Theme Wartime and Military

Films of war-time in the archive begin with images of the First World War on the home front. The archive holds footage of women taking up heavy farm work as part of the war effort in Surrey in 1914. The archive also holds newsreel footage of Sussex regiments on the move and demonstrating their skills at the start of the First World War. Film of the Royal Sussex Regiment across several decades is held in the archive and its history takes us through two World Wars and post-war postings to locations such as India, Korea and Belfast, as well as film of training, events and parades.

Film of the Second World War includes family films, civil defence training films, work on the home front, and war-time events. Preparations prior to the war can be witnessed in film calling for greater production of arms from industry and film of aircraft inspections and testing. During the war, many families continued to record their lives, despite the war-time restrictions on availability and use of cine film. These films illustrate how the every-day lives of people in Surrey, Sussex and Kent were affected by war-time changes - the introduction of ration books and black-out blinds; family members taking up roles in the armed forces and in auxiliary services; building and taking refuge in air raid shelters; and witnessing the effects of bombing raids first hand. The strengthening of community life and community activities is also visible through films of town fund raising and other community activities.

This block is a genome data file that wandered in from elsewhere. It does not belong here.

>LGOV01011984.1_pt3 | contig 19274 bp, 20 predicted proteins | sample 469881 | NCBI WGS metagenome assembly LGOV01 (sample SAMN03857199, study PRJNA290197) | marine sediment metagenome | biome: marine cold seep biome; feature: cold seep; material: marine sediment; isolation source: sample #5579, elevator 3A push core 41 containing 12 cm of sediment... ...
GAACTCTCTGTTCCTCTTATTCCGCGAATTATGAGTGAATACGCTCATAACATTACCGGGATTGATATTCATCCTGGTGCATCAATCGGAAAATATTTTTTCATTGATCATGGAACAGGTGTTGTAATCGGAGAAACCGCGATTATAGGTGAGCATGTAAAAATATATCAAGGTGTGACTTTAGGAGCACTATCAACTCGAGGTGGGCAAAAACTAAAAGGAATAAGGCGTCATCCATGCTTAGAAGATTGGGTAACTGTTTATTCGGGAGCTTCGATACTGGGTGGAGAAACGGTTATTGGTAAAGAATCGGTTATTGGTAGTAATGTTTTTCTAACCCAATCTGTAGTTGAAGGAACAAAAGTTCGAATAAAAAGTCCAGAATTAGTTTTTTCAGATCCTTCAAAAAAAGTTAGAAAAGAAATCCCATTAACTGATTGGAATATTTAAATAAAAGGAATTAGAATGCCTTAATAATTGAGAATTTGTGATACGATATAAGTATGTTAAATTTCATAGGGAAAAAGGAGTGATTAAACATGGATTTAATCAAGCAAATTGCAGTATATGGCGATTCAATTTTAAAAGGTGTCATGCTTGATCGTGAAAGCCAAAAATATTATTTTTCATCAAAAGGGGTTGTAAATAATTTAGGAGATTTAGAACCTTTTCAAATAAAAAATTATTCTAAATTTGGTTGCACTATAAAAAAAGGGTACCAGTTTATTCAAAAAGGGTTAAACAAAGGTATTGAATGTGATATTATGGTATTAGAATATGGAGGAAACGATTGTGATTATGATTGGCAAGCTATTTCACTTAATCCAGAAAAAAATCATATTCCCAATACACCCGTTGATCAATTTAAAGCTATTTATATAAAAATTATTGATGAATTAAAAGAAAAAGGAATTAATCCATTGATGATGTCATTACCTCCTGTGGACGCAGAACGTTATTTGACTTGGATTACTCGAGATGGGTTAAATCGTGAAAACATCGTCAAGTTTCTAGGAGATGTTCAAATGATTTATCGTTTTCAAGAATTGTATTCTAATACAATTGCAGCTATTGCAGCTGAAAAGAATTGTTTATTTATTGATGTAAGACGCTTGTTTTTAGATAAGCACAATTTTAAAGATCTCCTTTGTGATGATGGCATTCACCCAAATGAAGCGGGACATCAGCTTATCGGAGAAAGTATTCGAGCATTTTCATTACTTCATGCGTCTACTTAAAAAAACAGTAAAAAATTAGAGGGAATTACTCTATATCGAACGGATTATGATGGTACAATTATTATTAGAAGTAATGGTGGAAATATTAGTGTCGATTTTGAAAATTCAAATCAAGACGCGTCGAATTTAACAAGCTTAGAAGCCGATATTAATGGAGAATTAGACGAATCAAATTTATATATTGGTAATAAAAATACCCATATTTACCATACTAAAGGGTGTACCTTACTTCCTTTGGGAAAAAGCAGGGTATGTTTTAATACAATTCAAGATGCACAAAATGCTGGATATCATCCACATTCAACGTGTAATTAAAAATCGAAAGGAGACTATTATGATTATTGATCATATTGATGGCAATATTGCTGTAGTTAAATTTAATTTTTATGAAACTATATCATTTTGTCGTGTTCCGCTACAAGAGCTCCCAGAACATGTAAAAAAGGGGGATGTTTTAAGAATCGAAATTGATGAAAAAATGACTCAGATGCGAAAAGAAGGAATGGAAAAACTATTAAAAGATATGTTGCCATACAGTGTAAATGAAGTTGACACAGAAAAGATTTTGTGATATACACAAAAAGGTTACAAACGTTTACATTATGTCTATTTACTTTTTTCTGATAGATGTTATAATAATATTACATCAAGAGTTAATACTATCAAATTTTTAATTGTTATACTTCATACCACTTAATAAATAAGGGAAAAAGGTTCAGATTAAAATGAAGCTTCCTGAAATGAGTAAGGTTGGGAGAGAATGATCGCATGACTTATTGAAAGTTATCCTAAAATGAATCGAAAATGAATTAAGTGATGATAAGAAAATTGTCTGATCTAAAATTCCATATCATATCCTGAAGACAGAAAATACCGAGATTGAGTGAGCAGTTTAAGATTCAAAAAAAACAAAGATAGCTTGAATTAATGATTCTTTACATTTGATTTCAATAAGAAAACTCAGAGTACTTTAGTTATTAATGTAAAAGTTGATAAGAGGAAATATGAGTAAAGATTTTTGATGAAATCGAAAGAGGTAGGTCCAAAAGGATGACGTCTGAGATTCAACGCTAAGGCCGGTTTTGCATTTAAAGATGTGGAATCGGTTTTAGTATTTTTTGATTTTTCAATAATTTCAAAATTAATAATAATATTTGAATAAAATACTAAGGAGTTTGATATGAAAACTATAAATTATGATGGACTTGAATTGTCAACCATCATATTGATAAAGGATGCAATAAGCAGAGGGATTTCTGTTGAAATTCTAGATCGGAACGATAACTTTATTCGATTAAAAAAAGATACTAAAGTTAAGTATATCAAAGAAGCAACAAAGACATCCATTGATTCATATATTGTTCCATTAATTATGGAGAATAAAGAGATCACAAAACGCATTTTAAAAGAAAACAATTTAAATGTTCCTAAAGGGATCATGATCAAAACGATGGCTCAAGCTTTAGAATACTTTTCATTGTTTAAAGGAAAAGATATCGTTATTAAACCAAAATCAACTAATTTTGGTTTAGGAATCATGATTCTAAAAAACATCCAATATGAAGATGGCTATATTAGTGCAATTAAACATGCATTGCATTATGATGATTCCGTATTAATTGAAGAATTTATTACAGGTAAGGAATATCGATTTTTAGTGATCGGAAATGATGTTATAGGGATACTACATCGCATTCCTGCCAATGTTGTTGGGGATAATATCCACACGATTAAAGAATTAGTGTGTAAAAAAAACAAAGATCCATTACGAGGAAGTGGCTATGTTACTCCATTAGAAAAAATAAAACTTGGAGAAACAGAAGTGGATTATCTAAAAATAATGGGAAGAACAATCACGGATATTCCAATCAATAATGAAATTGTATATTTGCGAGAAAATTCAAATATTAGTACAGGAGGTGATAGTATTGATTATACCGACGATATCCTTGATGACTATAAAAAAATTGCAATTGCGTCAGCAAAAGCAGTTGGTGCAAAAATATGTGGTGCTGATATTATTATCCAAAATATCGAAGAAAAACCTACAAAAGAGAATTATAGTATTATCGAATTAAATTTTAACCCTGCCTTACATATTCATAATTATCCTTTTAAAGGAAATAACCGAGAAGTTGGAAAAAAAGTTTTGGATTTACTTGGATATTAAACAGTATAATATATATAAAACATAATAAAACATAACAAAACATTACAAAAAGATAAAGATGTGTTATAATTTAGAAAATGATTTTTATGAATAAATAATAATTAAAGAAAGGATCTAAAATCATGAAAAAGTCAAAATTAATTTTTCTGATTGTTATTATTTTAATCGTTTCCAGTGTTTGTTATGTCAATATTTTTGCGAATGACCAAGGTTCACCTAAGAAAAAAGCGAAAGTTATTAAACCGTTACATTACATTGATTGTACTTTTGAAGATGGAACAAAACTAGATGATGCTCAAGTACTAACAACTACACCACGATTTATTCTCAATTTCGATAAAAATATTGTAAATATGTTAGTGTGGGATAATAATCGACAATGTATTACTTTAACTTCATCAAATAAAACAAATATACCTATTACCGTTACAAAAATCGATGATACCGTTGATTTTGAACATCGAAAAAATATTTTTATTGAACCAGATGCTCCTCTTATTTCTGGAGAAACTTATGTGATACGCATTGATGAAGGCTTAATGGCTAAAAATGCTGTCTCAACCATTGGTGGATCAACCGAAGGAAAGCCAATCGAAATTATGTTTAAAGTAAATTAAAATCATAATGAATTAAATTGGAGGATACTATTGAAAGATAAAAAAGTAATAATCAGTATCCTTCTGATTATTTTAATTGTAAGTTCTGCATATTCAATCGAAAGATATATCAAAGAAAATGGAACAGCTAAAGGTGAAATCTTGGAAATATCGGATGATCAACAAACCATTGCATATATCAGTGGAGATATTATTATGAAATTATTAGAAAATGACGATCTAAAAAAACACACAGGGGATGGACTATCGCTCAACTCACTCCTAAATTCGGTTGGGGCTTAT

The role of the Home Guard, land girls and other auxiliary services is also strongly represented in the archive. The Home Guard in the Southern Counties represented the front line of ground defence for the UK and their training reflected some of the ingenuity required to defend the land with limited resources. Home Guard training films illustrate many of the tactics used by Civil Defence volunteers to arm and protect the region. Local schools also had to practice their drill for air raids and film again is used effectively as an instructional tool and a reference. The work of hospitals and medical services is covered in a number of films in the archive, including pioneering plastic surgery at East Grinstead hospital.

At the end of the war, VE day celebrations, victory parades and memorial services mark some of the collective responses of the region's communities to the end of conflict. Beyond this, signs of post-war reconstruction can also be witnessed through film in the archive such as the development of Crawley New Town. Some of the latest additions to the archive begin to explore the personal reminiscences of those reviewing their war-time experiences at a time when those memories are fading and the numbers of those who witnessed war-time first-hand are declining fast.